Just this week, Moody’s downgraded Ford to junk-bond status after it began an $11 billion restructuring plan with $100 billion in debt. After a rating reduction, issuing debt into the high-yield bond market is treacherous because the market isn’t as liquid or cheap. So, it is difficult to imagine a scenario in which a healthy proportion of the $3 trillion BBB issuers fall into the $1 trillion high yield market without running into a credit crunch. Perhaps the market cannot sustain such a supply without a rebalance.
Seventy-five percent of all the banking industry’s substandard assets are leveraged loans, but banks, financial institutions, and leveraged corporations are not the only players who stand to lose if bond values suddenly depreciate. Mutual funds grew substantially since the financial crisis and served baby boomer pension funds and retirement accounts by incorporating fixed-income assets like bonds. Just as subprime mortgages found their way into retirement funds, non-bank financial companies sell CDOs to pension and mutual fund managers. They do this by bundling leveraged loans along with high-quality debt to disguise the actual default risk.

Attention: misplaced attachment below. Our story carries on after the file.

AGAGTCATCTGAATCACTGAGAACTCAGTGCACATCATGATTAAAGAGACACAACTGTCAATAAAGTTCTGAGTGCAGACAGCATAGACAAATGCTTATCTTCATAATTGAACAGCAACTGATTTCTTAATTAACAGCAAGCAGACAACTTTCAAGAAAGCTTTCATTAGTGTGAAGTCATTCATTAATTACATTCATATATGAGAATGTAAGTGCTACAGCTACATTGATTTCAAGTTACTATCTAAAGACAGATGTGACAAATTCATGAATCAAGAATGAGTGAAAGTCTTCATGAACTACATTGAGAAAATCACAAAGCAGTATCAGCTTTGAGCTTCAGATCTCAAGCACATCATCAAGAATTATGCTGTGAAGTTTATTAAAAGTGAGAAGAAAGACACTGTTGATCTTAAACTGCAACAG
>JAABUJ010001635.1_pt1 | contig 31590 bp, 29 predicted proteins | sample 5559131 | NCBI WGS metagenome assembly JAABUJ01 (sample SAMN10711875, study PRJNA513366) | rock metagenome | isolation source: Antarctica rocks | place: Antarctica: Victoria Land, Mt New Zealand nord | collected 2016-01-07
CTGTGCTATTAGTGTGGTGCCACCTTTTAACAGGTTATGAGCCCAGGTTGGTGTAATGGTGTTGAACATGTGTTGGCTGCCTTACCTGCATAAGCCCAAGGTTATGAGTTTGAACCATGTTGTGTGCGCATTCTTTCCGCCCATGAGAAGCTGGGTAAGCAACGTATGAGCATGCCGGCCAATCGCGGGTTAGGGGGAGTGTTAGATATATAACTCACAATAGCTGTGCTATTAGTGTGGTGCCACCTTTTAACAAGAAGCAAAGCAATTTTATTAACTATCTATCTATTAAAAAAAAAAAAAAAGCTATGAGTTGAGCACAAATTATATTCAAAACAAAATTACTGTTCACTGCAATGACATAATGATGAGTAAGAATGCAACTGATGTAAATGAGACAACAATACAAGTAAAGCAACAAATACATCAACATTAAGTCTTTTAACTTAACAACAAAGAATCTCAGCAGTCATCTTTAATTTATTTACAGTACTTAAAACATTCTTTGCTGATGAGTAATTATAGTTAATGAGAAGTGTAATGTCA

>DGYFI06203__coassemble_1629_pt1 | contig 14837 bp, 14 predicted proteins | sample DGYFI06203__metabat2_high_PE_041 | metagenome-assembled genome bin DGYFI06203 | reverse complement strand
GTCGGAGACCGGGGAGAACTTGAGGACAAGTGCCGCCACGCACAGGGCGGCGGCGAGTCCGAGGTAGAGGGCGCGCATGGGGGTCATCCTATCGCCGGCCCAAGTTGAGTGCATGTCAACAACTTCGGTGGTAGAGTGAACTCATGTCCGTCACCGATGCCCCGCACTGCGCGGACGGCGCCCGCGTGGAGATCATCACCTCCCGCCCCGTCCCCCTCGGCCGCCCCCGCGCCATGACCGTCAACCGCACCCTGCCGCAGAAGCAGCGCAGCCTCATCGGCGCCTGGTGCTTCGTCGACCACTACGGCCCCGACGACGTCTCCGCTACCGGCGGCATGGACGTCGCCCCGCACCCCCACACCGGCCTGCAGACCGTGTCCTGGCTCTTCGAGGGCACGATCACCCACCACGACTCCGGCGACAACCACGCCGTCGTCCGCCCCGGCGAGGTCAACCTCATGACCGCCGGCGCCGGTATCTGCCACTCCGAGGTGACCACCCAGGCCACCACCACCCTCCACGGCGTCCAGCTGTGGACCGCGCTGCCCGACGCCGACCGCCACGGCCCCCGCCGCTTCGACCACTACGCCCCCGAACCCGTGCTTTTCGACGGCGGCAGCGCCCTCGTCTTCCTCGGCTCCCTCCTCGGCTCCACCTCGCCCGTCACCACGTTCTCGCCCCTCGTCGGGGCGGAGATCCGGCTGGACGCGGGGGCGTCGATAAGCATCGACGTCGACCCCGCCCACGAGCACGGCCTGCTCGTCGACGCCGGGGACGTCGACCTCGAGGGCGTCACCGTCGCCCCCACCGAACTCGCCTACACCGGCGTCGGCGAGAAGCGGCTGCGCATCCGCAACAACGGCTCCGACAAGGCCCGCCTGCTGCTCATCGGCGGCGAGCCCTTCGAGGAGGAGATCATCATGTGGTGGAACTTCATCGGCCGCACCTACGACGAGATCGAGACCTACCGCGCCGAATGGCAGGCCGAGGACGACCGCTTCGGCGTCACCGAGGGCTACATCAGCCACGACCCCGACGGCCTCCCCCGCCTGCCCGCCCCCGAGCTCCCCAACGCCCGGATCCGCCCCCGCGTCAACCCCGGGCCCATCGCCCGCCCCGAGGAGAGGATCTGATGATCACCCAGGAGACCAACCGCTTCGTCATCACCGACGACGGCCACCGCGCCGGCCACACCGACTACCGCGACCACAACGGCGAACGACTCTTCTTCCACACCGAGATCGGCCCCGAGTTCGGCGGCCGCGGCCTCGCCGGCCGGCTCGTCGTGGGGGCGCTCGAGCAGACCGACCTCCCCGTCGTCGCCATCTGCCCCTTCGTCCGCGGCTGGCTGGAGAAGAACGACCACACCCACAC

Good grief, what’s next?
Part 1 showed the increase in recession warnings and how we can calm clients by being informed of market trends and forming risk narratives. In part 2, I wrote about why the mortgage industry is unlikely to instigate another financial recession because there is not the same level of eager buyers or reckless financing. By magnitude, the bond market is a much more looming and severe threat. The story isn’t over, though. Current account deficits continue to be a lingering global trend, and it is having impacts on trade tensions and fiscal spending. In Part 4, I will continue to expand upon these risk narratives that can help you communicate these bubbling concerns and media headlines to your clients.